Then there's Jack Harkness. Jack is a bisexual time-travelling immortal who will do anything to save the day, even if it means… well, in case you haven't caught up with Children yet (and you should!), I won't spoil it. But let's say that, while my reference to 24 might be a bit of a stretch, the two Jacks have more in common than just a name. When Russell T. Davies brought Doctor Who back on the air in 2005, one of the biggest changes he made was in making sure to remind us, at every available opportunity, just how amazing the Doctor was. It can be a cheap trick when over-used, and Davies did over-use it from time to time (most notably in "Last of the Time Lords," which turns David Tennant into a kind of Tinkerbell Jesus), but by heightening the iconic impact of the character, by making sure the Doctor got the best entrances and the grandest moments, Davies created a sort of immediate emotional investment that made the Time Lord's adventures all the more exciting. Davies gives Harkness a similar treatment, and his entrance in "World" is just the right level of bombastic cool.

It's great seeing old familiar faces again, and the new characters have potential (although I'm not sure about Danes, which I'll get to), but the greatest strength of "New World" is probably the premise: what if, one day, no one on Earth died? And what if everyone kept on not dying? They got older, they got injured, but death simply—stopped. Oswald and Rex both survive physical damage which would, on a normal day, have killed them. Except it doesn't, but it's not like their injuries (or anyone else's) instantly heal, like a world full of Wolverines. Rex gets a metal rail through his chest, leaving a rather large hole, and through the rest of the episode, as he struggles to find out what's happening and eventually tracks Gwen down to Wales, he's downing painkillers and bleeding profusely. We don't know yet if there's any healing going on at all; this all could just be a form of stasis, not so much preventing death as forestalling it. Before the episode is over, Gwen and her cop buddy are already wondering about consequences. If no one ever dies, that means the population boom is going to be deafening, and in about four months, there won't be enough food for everyone to eat. Which means you'll have billions of starving people who can't die from starvation, either killing each other for sustenance, or just comatose in the streets. The possibilities for suffering here are amazing, because it seems like a wish-fulfillment concept, at least on the surface. "World" even briefly toys with that, as Rhys tells Gwen how great it would be if their daughter lived forever. But suddenly, this is a world where torture can last an eternity, where the indignities of old age and disease will extend into perpetuity. And it's also a world where, if our heroes try to bring Death back, they aren't going to make a lot of friends.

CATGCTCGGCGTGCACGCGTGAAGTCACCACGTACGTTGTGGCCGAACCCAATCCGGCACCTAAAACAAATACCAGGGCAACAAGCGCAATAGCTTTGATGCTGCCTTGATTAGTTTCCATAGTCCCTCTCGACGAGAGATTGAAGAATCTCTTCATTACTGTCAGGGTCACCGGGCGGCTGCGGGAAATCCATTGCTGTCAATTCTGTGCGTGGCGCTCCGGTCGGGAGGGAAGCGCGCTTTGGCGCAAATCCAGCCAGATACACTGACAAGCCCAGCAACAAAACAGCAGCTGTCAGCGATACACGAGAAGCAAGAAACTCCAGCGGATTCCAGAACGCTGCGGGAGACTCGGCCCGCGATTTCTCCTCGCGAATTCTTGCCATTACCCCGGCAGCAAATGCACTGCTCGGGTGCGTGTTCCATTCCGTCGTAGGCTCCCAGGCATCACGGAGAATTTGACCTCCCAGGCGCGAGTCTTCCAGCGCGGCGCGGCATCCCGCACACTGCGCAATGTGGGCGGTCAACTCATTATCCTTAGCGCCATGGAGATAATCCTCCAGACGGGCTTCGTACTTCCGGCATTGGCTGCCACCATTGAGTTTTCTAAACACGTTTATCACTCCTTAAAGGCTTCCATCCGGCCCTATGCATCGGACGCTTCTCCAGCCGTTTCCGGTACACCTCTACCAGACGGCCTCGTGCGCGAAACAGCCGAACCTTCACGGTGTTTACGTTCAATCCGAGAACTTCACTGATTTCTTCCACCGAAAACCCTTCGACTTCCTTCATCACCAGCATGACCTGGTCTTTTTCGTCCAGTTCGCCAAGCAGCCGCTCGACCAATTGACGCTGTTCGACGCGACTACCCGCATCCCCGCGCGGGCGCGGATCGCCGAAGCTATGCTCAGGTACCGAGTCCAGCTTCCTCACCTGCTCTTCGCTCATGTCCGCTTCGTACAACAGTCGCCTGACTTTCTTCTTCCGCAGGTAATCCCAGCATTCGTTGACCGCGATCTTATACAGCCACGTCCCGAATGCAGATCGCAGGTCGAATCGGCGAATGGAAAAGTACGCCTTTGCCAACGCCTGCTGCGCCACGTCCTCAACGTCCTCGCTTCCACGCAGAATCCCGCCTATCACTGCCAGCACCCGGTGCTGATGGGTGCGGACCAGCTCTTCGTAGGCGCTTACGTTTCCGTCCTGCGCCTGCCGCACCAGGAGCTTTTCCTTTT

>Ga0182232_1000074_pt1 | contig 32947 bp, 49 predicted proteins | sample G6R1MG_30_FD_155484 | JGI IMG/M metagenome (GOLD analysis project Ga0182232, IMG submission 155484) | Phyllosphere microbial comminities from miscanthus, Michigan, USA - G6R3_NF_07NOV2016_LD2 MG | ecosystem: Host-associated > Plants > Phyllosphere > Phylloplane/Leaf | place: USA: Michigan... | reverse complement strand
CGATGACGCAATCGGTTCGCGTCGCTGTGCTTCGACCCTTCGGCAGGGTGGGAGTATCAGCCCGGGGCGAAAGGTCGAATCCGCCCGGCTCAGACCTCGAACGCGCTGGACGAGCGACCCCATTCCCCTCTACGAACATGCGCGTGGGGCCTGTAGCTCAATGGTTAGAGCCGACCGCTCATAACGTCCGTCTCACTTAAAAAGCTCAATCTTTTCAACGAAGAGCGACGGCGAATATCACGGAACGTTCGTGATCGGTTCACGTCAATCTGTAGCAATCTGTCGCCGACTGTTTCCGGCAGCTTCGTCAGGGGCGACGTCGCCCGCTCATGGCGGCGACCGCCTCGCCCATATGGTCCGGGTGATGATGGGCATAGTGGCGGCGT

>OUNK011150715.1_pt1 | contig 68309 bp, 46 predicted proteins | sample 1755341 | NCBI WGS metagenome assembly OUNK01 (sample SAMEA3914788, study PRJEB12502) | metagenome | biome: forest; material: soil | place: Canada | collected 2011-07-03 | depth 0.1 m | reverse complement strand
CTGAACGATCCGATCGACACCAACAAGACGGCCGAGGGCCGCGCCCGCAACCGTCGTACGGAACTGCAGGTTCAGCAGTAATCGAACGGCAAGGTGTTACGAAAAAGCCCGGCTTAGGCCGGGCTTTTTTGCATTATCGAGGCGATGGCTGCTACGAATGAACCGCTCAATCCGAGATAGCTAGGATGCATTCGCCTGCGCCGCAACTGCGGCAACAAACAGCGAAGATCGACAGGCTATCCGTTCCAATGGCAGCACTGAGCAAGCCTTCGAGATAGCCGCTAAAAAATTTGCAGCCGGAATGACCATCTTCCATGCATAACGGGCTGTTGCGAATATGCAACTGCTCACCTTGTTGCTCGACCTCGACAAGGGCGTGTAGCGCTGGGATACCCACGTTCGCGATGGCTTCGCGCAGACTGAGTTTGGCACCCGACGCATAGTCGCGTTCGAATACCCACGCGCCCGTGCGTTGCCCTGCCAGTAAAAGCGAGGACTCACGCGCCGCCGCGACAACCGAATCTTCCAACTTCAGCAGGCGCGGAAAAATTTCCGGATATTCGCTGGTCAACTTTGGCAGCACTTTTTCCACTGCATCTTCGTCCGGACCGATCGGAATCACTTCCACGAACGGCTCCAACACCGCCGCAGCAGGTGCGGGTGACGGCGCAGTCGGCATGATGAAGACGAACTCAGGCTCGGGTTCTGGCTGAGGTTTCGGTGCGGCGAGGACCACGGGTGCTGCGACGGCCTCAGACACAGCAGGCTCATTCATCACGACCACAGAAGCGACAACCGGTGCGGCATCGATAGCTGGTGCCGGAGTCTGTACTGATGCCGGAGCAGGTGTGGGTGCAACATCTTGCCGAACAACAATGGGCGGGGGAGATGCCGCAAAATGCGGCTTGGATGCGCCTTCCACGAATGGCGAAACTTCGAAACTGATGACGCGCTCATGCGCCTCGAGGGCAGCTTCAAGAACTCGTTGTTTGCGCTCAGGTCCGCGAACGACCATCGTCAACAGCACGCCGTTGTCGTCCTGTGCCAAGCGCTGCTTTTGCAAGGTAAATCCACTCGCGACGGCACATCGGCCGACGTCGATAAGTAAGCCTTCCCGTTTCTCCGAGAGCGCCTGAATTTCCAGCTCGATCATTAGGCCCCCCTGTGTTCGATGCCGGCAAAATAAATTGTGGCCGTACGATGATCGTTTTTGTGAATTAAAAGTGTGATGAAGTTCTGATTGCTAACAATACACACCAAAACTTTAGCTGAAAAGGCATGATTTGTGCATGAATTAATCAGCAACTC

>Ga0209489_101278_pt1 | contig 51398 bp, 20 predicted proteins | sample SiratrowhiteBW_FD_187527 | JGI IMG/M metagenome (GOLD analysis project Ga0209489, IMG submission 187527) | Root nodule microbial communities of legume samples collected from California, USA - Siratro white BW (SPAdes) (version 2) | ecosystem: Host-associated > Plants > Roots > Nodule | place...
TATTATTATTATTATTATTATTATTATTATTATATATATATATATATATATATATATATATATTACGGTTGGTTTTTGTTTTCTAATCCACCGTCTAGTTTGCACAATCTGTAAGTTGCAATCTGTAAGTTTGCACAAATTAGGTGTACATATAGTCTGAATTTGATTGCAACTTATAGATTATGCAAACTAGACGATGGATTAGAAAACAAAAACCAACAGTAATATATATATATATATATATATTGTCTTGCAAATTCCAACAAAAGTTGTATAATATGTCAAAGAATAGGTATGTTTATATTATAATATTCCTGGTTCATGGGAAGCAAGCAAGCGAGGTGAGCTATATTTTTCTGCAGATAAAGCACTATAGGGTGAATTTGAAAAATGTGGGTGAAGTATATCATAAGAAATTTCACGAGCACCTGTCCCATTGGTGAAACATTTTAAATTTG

Admittedly, we're not quite there yet, and there are more pressing questions right now—like, who was in the helicopter that tried to kill Gwen and her family? And why is Jack getting injured like a normal person all of a sudden? And who sent the one word e-mail "Torchwood" right at the moment of the last recorded death on Earth? "World" doesn't end on the same throat-grabbing note that "Day One" did, and I'm interested to see how the show will manage to keep pace and interest over a series twice as long as Children of Earth was. As for the new cast, well, Rex is ridiculous, but growing on me; I could see him getting tedious fast, but right now, he seems like a mild parody of every over-the-top American action hero cliche, and that could be fun. Esther is basically doing the newby role that Lois Habiba did in Children (and that Gwen herself fulfilled at the start of the show's run). My only major caveat is Oswald, the super-smart, super evil, hair slicked back psycho. I like Bill Pullman, and he does a great job of making Oswald incredibly sleazy in just a few scenes, but the character is a hugely familiar archetype, and the show will have to find some way to differentiate him from every other character of that sort soon. As for everyone else, well, if we can just get past Rhys yelling at his wife not to have adventures, and quickly, I'll be happy with that.

But those are minor complaints so far. This is a great premise, and an exciting first episode, and I look forward to following the show over the next ten weeks with you. Long live Captain Jack! And, er, everybody else, I guess.


Stray Observations:

  • Torchwood fans: if you think I was unfair to the first two series of the show, let me know what episodes I can watch to mend my wicked ways.
  • I've heard there are people who don't like Gwen Cooper; is this carry over from the start of the show, or are there other reasons? Because I think she's terrific.
  • Torchwood is headed to the US. I can only hope this means a montage of Jack and Gwen marveling at Americans driving their cars on the wrong side of the road, speaking in funny accents, and not using familiar slang.